The specific form of the corporate incubator is supported by large established organizations, so-called corporates, which establish an external organizational unit for the development of radical innovations in order to overcome their entrepreneurial inertia and increase their own innovative strength through diversification [22; 28; 29]. However, the creation of a separate innovation path in the form of a corporate incubator often implies structural, procedural and spatial autonomy, so that own workspaces, task allocations, roles and reporting relationships are different from the organizational structure of the mother [30]. They often have numerous self-governing powers and a comprehensive freedom of action in order to enable a detached innovation development [31; 32]. Corporate Incubators are therefore autonomously operating company units on the basis of previous terminological descriptions, which promote the generation, further development and commercialization of radical innovations by providing an innovation path separate from the existing structures of the parent organization [29]. This definition will be followed within this paper.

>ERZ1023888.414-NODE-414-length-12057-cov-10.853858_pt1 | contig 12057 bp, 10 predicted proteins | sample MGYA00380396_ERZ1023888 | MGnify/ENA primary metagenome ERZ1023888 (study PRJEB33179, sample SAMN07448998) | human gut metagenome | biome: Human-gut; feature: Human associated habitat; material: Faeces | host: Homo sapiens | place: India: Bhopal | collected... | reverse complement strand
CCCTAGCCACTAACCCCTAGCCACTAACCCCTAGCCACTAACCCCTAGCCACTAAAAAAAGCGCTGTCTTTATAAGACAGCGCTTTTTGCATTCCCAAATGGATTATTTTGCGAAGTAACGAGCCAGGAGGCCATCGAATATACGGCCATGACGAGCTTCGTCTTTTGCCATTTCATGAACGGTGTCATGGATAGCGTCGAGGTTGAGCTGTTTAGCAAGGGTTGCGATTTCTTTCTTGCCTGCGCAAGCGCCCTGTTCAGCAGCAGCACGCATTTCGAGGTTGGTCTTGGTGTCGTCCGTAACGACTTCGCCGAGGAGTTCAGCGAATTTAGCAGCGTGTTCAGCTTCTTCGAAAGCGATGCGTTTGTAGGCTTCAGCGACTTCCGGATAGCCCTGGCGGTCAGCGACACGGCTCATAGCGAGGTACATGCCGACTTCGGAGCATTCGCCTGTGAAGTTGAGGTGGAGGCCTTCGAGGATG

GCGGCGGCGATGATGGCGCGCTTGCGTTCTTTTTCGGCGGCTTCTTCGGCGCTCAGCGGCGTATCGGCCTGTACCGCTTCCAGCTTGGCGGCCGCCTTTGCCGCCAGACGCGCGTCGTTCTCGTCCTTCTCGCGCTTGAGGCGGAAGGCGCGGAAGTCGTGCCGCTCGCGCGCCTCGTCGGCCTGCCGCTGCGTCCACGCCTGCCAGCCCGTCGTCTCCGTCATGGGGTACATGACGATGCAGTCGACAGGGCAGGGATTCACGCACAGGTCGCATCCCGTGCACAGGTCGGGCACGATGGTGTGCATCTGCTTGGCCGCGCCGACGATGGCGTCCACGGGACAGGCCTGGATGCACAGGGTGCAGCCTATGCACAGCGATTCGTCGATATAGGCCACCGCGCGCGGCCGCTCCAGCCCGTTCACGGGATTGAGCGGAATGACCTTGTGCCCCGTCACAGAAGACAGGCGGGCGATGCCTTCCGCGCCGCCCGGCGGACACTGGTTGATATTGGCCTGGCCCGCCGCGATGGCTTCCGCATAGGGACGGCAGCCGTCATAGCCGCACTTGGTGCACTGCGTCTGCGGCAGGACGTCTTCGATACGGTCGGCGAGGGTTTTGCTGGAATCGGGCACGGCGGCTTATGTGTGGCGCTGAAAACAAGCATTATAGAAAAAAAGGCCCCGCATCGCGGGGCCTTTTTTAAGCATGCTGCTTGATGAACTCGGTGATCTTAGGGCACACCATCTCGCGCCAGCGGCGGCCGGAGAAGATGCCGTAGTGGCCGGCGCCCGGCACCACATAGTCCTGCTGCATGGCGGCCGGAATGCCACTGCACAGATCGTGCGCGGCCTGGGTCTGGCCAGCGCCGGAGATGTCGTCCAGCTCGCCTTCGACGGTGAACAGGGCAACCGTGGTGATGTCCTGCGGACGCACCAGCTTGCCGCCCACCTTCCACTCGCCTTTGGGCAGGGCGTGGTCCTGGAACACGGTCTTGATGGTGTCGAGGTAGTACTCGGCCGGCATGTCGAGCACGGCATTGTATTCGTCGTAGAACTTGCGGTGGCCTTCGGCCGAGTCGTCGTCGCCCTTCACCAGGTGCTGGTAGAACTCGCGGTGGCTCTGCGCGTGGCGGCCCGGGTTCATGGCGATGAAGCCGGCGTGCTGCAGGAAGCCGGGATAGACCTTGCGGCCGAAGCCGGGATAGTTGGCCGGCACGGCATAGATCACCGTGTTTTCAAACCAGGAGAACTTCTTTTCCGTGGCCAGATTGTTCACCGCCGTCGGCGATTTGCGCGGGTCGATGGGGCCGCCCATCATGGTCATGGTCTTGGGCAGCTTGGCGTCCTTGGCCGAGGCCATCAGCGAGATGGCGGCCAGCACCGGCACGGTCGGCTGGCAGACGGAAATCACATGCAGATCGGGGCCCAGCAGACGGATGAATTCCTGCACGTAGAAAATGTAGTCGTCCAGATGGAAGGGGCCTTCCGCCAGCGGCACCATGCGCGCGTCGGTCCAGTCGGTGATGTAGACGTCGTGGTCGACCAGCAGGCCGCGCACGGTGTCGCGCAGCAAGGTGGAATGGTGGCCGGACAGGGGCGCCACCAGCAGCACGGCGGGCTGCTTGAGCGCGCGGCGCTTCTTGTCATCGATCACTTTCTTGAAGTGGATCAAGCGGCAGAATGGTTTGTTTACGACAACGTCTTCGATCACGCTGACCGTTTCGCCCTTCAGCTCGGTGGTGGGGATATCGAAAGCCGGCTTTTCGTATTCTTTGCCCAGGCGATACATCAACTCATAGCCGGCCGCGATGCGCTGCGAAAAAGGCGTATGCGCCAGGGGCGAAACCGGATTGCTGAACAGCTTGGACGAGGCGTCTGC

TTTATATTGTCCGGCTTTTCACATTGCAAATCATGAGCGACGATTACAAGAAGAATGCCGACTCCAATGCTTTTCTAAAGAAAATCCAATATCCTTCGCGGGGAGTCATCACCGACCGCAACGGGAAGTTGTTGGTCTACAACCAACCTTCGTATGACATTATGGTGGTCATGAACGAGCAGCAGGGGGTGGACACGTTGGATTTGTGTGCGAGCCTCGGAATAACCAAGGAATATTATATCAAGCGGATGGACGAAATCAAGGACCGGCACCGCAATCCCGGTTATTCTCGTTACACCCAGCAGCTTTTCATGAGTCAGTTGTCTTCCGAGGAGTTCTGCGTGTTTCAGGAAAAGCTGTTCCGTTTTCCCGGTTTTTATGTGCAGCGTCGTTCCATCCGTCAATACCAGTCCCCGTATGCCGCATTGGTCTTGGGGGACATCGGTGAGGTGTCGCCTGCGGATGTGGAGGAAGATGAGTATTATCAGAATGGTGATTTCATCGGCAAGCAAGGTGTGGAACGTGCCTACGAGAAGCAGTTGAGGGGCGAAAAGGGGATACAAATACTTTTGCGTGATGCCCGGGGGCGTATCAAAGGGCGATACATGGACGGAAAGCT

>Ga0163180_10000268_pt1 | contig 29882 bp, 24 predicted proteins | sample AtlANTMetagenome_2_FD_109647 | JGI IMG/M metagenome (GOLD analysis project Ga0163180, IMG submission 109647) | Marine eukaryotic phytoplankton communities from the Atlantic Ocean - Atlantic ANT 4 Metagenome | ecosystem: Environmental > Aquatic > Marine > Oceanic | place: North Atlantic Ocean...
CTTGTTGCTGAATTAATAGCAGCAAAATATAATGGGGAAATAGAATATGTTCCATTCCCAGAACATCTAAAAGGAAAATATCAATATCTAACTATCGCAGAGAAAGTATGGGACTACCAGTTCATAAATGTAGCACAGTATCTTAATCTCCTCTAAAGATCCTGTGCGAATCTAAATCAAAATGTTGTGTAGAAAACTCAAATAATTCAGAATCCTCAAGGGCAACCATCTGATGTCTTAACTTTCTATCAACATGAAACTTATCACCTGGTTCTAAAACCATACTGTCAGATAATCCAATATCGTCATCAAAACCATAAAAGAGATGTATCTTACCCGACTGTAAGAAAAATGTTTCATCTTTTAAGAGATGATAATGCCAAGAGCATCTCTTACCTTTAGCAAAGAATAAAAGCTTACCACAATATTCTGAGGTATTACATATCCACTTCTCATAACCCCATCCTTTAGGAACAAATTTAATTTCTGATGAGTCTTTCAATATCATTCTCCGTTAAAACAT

3. Established parent company

          Parent companies which operate a corporate incubator are mainly well established within a market. Within the parent organization, employees are familiar with processes, structures and competencies [33; 34]. A long grown corporate culture as well as strong stakeholder relationship are already established. In terms of organizational structure, the focus is on solving problems in routine tasks [35]. Thus, continuous rationalization tendencies as well as the predominance of